Bigly:  Frequently used by Mr. Trump to describe an idea or policy which is large in scope.  Bigly is an adverb and Mr. Trump has used it correctly.   On questioning, Mr. Trump’s staff clarified that Mr. Trump is not saying “bigly”.  He is instead saying, “Big League.”  Here is an example from an actual speech: Donald Trump has said, “Iran is taking over Iraq and they’re taking it over bigly.”  According to staff this is incorrect reporting. Instead, Mr. Trump said, “Iran is taking over Iraq and they’re taking it over Big League.”  I personally think bigly is easier to understand in the contexts he uses it.  Either term gives us the idea, that this is something big.

Extreme Vetting: Mr. Trump’s proposal to conduct ideological screening of new arrivals from countries with a history of terror (specific countries are unspecified).  Mr. Trump had previously said he would ban all Muslims from coming into the country.  This proposal would allow in some individuals.  However, all individuals from countries harboring terrorists would be banned from the U.S. until this new screening test was designed and in place.  The U.S. already has extremely rigorous screening approaches in place sometimes taking many years.  In addition, it is difficult to assess an individual’s most innermost beliefs and private opinions.  In a country that values free speech, this proposal may be difficult or impossible to implement.  Finally, individuals from other countries are less likely to engage in violence than native born Americans.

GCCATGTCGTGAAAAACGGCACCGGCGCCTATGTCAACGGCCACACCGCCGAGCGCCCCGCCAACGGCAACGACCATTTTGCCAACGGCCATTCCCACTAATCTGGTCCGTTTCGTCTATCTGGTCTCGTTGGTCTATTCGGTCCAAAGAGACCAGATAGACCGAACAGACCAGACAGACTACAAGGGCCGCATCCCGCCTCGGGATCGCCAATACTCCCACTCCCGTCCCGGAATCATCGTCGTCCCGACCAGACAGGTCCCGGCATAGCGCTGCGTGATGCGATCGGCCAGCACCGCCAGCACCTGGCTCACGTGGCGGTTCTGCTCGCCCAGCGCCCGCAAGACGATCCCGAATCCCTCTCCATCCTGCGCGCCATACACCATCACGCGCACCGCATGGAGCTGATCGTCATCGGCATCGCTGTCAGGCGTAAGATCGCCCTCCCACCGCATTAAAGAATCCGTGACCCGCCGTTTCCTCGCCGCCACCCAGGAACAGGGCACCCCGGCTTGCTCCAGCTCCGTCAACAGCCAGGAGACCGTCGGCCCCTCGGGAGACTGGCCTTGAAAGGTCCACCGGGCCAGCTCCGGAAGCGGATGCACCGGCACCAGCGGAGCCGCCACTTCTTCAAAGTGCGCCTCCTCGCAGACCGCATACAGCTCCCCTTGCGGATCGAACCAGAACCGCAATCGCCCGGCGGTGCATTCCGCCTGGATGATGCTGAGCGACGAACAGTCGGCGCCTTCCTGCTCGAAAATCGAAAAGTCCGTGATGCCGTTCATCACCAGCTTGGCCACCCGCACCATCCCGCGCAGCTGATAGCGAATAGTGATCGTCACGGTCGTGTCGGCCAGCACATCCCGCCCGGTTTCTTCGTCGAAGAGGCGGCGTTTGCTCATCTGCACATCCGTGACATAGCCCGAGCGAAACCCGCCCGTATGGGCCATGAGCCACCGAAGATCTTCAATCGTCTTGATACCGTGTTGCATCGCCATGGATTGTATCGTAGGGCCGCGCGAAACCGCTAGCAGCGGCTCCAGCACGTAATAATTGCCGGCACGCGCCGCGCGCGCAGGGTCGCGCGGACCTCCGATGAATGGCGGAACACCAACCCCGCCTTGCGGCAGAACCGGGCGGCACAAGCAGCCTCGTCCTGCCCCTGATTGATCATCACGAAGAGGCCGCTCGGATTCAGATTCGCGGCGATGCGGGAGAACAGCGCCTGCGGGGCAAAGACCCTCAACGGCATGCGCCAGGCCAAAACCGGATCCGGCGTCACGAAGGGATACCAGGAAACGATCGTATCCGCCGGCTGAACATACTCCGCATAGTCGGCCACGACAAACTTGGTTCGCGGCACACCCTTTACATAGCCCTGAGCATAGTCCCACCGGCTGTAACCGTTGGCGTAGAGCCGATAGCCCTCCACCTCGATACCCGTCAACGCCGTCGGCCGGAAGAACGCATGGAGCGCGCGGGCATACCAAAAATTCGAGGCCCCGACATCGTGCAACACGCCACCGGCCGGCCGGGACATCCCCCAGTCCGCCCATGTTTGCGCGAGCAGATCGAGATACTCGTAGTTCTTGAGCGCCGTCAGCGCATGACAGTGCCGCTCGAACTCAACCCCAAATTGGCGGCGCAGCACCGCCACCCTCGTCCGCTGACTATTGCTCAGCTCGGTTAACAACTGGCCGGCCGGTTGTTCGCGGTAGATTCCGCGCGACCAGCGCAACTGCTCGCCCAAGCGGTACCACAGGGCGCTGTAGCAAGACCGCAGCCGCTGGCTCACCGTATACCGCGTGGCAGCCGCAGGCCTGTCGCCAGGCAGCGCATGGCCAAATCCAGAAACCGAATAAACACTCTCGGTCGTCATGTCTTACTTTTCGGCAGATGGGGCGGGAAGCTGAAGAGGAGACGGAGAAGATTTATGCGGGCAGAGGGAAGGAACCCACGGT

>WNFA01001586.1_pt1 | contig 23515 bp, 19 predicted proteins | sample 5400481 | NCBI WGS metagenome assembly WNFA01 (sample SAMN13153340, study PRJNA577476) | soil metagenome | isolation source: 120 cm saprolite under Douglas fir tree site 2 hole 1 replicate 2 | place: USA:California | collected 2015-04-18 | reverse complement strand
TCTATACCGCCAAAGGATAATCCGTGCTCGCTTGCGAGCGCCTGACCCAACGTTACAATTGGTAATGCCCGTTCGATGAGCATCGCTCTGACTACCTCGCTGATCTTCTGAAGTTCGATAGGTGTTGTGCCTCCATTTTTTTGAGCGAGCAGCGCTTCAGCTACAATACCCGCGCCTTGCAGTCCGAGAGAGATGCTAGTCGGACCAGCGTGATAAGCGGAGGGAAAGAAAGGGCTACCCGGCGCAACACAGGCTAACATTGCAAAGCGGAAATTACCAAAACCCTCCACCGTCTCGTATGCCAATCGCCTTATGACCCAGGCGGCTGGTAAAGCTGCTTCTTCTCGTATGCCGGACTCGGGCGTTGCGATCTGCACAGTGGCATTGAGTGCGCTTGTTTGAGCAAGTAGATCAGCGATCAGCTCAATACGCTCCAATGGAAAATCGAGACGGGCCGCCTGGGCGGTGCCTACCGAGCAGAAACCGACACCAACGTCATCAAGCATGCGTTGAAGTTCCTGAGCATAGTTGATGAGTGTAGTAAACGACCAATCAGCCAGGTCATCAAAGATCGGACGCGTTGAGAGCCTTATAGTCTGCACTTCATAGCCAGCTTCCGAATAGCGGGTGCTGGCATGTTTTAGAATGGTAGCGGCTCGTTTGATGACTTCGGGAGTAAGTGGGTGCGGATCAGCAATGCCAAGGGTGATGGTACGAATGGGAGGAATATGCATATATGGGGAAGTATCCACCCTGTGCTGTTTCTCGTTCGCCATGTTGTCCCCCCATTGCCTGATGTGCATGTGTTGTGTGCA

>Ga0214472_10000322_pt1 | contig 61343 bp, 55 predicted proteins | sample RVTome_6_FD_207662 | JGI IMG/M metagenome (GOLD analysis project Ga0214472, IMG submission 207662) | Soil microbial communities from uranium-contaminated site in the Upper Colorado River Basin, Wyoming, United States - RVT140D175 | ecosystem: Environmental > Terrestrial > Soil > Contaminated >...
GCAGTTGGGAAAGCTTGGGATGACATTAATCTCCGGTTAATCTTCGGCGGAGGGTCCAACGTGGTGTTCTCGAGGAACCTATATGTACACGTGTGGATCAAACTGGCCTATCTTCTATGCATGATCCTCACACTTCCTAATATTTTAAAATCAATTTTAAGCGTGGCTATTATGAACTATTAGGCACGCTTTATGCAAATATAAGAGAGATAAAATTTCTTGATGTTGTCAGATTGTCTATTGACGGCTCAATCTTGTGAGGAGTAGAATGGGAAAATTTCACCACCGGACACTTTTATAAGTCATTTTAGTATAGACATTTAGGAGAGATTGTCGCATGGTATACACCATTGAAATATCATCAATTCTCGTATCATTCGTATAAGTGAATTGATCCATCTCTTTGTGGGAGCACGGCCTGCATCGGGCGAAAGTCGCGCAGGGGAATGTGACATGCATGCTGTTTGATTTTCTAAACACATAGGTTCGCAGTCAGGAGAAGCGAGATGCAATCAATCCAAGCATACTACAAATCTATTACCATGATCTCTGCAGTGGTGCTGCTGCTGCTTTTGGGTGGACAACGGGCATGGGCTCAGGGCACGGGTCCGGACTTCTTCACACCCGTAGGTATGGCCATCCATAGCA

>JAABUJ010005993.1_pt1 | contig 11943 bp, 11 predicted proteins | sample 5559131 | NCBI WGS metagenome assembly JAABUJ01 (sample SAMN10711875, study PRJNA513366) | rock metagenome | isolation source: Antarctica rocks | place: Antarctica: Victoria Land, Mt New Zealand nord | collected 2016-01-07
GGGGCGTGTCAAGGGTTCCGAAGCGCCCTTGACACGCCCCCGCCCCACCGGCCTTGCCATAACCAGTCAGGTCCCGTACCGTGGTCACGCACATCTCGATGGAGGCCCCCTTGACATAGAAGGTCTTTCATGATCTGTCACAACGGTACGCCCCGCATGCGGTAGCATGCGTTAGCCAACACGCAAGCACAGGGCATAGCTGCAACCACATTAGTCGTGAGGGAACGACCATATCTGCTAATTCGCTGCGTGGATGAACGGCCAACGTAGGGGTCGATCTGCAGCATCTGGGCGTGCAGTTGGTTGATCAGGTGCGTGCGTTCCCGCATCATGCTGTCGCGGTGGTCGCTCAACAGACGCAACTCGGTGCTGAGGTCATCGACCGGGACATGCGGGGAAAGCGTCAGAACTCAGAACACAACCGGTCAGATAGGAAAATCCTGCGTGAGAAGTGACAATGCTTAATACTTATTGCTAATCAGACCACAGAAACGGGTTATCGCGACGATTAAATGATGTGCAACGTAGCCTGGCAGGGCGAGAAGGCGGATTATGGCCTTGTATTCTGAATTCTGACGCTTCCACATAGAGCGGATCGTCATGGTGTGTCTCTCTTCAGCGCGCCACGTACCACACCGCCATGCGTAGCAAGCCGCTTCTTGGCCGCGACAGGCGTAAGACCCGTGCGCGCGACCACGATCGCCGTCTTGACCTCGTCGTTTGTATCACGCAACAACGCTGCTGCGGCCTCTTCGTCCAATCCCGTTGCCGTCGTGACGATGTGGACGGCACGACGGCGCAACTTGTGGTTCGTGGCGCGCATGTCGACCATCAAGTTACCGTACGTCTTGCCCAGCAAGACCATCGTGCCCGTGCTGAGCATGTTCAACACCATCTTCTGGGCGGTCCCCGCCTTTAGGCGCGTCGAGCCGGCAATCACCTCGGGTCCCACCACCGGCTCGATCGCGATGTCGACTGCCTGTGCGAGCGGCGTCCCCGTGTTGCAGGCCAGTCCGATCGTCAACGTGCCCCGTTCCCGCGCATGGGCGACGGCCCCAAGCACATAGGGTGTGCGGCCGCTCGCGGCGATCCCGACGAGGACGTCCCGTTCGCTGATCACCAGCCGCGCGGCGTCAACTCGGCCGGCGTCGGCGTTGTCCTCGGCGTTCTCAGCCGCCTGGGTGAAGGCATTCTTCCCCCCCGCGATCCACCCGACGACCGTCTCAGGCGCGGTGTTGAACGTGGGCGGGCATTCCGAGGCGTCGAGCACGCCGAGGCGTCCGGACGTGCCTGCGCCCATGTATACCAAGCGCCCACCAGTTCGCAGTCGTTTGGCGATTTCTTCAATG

Yuuuge: Mr. Trump’s unique way of saying huge.

Braggadocios: A braggart who boasts so much about themselves that they become annoying to their audience.  The term was commonly used in the 19th century.  The word is so seldom used in the 21st century, braggadocios is not considered part of our common vocabulary.  Mr. Trump, who usually says he does not want to seem braggadocios, has breathed life back into this word.